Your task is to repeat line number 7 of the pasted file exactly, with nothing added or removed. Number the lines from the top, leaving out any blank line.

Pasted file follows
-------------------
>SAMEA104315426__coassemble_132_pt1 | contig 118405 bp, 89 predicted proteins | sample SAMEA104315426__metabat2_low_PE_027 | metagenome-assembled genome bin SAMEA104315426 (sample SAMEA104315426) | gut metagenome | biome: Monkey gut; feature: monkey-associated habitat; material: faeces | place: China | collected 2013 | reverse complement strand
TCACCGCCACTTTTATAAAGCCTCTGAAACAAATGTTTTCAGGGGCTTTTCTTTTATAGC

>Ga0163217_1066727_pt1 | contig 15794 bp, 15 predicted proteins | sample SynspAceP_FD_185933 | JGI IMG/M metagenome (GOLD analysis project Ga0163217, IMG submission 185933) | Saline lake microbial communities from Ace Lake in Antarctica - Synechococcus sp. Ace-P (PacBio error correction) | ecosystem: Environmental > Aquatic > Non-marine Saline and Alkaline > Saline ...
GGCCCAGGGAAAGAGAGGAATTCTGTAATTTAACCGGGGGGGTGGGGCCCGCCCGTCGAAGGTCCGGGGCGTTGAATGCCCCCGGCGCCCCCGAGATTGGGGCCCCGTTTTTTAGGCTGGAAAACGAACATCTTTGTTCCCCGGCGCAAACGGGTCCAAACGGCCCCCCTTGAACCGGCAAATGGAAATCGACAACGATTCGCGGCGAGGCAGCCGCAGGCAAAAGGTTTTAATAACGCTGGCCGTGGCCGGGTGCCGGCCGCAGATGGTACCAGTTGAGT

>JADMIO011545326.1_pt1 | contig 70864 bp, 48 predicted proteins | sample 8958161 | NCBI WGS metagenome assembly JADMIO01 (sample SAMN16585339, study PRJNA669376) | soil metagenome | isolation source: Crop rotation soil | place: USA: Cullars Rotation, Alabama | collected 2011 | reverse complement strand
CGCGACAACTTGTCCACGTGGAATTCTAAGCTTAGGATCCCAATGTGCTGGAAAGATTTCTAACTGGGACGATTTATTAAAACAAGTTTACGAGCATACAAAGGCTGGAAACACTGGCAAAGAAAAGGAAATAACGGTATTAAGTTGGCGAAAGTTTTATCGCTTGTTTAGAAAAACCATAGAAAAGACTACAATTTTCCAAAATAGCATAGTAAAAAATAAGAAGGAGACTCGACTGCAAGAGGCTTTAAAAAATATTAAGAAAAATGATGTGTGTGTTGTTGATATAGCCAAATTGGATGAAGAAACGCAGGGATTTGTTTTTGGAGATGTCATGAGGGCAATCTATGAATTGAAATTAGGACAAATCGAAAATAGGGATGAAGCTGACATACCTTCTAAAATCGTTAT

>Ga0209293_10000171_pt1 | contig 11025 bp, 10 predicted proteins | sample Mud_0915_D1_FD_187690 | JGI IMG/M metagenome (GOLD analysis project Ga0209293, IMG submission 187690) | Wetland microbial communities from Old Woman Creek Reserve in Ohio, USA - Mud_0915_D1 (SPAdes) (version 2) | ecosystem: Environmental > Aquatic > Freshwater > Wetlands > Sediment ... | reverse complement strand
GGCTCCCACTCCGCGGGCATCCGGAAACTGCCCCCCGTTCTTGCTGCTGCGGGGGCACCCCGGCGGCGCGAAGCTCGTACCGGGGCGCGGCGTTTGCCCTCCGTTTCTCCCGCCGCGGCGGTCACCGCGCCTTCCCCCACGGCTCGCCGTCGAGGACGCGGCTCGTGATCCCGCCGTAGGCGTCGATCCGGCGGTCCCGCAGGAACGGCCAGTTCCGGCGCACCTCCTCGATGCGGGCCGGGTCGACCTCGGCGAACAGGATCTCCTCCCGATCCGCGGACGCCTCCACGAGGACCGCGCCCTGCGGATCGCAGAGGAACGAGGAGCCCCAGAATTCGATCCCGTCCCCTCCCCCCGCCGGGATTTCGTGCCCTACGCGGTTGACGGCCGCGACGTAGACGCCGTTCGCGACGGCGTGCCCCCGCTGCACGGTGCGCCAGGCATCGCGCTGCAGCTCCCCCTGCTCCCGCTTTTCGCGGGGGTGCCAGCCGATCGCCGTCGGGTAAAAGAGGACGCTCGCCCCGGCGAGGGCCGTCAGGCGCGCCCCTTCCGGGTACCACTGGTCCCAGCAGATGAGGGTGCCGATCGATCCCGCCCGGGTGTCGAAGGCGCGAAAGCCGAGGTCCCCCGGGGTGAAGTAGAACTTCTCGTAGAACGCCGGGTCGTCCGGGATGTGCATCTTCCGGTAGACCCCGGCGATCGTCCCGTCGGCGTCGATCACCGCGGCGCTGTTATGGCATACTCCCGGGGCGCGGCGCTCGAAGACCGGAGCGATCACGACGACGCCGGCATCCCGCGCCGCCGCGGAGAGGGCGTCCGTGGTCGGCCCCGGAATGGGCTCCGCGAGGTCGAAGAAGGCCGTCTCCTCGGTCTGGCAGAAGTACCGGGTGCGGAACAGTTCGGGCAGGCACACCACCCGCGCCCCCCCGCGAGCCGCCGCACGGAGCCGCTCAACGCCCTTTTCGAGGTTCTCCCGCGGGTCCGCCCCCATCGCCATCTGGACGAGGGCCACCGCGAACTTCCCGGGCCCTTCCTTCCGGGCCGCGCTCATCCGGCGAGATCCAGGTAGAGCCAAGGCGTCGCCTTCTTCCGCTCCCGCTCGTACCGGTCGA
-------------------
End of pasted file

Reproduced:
>Ga0209293_10000171_pt1 | contig 11025 bp, 10 predicted proteins | sample Mud_0915_D1_FD_187690 | JGI IMG/M metagenome (GOLD analysis project Ga0209293, IMG submission 187690) | Wetland microbial communities from Old Woman Creek Reserve in Ohio, USA - Mud_0915_D1 (SPAdes) (version 2) | ecosystem: Environmental > Aquatic > Freshwater > Wetlands > Sediment ... | reverse complement strand